Updated: December 2013 (2012 version)
We use different criteria for the two different parts of our research: our traditional work on finding evidence-backed international aid charities and our newer project "GiveWell Labs."
Evidence-backed international aid charities
Our current top charities are characterized by the following qualities:
- Serving the global poor. Low-income people in the developing world have dramatically lower standards of living than low-income people in the U.S., and we believe that a given dollar amount can provide more meaningful benefits when targeting the former. More
- Focused on evidence-backed interventions. We have a high standard for evidence: we seek out programs that have been studied rigorously and repeatedly, and whose benefits we can reasonably expect to generalize to large populations (though there are limits to the generalizability of any study results). The set of programs fitting this description is relatively limited, and mostly found in the category of health interventions (though there is also substantial evidence on cash transfers).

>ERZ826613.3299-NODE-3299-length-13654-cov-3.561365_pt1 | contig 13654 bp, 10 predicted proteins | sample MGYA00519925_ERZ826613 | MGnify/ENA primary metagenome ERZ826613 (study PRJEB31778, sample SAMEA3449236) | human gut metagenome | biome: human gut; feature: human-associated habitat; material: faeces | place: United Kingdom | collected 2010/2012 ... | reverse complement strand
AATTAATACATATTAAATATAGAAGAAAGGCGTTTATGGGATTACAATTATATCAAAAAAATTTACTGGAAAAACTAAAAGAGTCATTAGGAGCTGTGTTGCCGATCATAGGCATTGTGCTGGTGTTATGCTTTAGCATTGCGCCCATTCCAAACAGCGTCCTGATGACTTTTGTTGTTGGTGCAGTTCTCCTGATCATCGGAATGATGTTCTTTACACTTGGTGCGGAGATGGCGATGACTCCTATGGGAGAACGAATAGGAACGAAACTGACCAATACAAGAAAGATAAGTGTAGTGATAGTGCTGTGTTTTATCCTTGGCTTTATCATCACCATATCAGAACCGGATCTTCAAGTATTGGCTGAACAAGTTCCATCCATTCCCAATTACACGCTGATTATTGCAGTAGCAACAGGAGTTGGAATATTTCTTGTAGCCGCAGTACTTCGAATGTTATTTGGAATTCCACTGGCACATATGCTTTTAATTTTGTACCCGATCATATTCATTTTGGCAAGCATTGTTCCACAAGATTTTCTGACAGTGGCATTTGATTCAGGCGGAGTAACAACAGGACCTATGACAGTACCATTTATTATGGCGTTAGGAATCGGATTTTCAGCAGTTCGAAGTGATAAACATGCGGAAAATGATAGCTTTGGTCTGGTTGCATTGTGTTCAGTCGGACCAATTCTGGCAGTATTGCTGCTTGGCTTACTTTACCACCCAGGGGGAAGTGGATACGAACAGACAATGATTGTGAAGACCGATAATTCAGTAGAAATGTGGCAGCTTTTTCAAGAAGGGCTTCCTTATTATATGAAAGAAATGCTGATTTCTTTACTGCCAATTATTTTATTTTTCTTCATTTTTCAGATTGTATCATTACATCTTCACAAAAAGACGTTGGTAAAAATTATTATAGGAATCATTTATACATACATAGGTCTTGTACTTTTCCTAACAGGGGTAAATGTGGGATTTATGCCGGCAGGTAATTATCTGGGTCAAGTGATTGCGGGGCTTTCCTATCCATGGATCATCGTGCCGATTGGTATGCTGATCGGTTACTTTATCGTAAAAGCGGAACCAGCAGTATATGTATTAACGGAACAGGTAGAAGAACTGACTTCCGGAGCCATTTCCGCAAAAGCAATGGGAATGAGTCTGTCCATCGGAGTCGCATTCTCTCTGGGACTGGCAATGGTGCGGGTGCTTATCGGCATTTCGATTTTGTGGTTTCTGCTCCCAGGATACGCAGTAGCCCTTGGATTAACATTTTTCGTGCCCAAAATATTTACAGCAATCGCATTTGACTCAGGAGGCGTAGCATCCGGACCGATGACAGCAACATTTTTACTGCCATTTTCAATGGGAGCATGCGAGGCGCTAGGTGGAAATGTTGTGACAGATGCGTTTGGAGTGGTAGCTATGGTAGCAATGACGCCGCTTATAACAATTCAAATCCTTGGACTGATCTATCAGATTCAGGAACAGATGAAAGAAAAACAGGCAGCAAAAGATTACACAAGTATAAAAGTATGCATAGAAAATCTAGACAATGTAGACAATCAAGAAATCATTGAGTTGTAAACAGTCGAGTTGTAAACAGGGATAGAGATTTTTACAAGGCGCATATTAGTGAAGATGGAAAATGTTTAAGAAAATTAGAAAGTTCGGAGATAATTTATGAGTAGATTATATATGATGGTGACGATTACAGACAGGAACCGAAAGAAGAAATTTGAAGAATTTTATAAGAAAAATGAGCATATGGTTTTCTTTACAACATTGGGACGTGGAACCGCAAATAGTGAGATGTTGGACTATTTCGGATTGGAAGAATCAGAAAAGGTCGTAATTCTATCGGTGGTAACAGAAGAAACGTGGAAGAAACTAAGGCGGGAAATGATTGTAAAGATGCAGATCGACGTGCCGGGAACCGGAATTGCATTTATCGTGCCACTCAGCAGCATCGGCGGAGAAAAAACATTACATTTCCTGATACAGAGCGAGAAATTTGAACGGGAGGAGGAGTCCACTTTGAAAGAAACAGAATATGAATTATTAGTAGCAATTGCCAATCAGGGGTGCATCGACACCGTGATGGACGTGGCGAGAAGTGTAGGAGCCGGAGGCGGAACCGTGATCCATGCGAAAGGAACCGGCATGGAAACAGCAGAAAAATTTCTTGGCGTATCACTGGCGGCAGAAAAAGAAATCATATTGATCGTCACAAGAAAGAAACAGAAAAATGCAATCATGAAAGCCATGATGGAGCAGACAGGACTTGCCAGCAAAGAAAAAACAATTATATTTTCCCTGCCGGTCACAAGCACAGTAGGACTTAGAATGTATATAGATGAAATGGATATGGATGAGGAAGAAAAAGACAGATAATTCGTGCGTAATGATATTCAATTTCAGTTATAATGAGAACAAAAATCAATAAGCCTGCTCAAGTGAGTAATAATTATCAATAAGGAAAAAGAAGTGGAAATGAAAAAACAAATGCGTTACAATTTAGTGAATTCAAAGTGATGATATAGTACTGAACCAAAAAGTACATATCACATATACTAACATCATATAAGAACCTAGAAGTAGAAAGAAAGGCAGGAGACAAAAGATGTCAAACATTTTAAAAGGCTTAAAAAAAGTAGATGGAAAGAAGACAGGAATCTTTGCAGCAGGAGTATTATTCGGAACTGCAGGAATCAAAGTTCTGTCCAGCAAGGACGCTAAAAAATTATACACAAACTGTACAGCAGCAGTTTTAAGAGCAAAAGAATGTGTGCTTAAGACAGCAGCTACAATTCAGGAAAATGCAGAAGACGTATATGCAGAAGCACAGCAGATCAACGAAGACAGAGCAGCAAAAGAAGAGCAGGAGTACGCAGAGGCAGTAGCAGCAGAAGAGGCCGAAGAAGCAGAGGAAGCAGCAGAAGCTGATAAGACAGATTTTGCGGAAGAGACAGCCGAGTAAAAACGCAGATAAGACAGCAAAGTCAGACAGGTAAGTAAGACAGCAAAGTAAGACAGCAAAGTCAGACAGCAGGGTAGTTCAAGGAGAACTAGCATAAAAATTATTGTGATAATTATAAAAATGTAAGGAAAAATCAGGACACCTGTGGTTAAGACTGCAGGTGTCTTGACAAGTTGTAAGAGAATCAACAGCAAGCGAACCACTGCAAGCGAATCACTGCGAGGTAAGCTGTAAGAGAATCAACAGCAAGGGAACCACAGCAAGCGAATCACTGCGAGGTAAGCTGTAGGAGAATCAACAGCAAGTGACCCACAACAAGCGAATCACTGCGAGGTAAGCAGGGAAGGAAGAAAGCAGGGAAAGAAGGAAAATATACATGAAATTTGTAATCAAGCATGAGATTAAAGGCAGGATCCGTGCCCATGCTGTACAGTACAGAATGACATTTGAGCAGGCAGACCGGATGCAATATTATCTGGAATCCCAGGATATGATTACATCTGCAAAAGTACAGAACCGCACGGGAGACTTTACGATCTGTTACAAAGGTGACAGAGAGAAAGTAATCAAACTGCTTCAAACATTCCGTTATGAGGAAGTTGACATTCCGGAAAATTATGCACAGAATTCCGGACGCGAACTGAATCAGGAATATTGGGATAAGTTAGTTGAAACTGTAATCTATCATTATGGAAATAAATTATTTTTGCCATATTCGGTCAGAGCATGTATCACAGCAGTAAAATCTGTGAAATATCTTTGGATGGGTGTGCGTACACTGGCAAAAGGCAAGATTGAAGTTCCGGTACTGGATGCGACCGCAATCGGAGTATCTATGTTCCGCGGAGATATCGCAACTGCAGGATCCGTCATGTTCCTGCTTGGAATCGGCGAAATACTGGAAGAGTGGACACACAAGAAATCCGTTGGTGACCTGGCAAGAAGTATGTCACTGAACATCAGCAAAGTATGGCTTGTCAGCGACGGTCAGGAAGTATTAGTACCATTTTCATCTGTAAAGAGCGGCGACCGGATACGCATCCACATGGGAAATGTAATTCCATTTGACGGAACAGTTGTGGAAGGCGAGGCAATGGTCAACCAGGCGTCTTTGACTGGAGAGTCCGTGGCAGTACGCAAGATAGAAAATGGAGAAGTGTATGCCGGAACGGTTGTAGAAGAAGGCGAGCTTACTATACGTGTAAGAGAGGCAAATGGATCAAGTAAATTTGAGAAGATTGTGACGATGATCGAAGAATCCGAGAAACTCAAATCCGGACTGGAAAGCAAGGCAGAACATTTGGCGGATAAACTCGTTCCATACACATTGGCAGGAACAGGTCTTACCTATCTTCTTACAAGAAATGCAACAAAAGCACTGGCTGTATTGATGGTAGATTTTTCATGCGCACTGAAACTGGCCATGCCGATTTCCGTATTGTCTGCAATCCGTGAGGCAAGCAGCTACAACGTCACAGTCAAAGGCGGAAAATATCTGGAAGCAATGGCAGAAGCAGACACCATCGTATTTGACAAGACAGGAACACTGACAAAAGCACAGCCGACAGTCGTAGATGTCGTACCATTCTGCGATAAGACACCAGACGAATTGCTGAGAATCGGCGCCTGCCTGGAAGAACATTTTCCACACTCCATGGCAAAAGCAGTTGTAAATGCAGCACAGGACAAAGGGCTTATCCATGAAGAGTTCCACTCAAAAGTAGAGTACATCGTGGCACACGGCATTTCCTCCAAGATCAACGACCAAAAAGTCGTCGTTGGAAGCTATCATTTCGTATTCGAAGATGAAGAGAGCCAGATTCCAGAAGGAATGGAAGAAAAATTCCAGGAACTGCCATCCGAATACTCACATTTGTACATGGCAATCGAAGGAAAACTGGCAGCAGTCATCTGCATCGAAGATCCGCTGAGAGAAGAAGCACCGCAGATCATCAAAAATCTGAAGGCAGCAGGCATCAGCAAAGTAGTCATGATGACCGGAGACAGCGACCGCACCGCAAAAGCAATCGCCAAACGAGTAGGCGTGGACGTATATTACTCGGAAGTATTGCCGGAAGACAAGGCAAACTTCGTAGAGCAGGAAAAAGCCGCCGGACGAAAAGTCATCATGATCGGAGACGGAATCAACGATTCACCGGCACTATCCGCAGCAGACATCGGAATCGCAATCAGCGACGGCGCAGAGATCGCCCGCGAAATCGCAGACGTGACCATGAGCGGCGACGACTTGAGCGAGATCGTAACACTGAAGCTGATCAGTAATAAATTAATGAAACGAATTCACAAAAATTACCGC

- Thoroughly vetted and highly transparent. We examine potentially top charities thoroughly and skeptically, and publish thorough reviews discussing both strengths of these charities and concerns. We also follow top charities' progress over time and report on it publicly, including any negative developments. Charities must be open to our intensive investigation process — and public discussion of their track record and progress, both the good and the bad — in order to earn "top charity" status. We also provide a list of charities meeting our first two criteria for donors who are concerned that this requirement creates problematic selection effects.
For more on our process and the reasoning behind it, see Our Process.
We don't expect to use the same criteria we've used for our traditional work, and the criteria remain a work in progress as of this writing. More